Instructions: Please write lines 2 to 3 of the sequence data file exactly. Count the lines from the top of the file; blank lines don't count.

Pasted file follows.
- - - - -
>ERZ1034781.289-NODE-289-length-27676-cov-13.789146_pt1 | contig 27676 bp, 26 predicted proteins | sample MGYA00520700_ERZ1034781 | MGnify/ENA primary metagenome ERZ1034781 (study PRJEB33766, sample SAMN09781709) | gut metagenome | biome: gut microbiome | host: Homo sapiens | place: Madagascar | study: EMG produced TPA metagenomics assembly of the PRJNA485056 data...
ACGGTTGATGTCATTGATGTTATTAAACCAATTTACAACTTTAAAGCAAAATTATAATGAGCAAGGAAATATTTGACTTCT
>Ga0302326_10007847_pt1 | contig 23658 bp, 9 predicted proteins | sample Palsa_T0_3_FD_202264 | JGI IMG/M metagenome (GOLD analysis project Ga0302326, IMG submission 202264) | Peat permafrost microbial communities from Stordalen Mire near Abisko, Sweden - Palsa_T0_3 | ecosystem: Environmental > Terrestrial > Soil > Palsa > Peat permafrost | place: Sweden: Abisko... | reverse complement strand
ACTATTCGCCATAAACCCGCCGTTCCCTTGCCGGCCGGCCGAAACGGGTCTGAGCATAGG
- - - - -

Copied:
ACGGTTGATGTCATTGATGTTATTAAACCAATTTACAACTTTAAAGCAAAATTATAATGAGCAAGGAAATATTTGACTTCT
>Ga0302326_10007847_pt1 | contig 23658 bp, 9 predicted proteins | sample Palsa_T0_3_FD_202264 | JGI IMG/M metagenome (GOLD analysis project Ga0302326, IMG submission 202264) | Peat permafrost microbial communities from Stordalen Mire near Abisko, Sweden - Palsa_T0_3 | ecosystem: Environmental > Terrestrial > Soil > Palsa > Peat permafrost | place: Sweden: Abisko... | reverse complement strand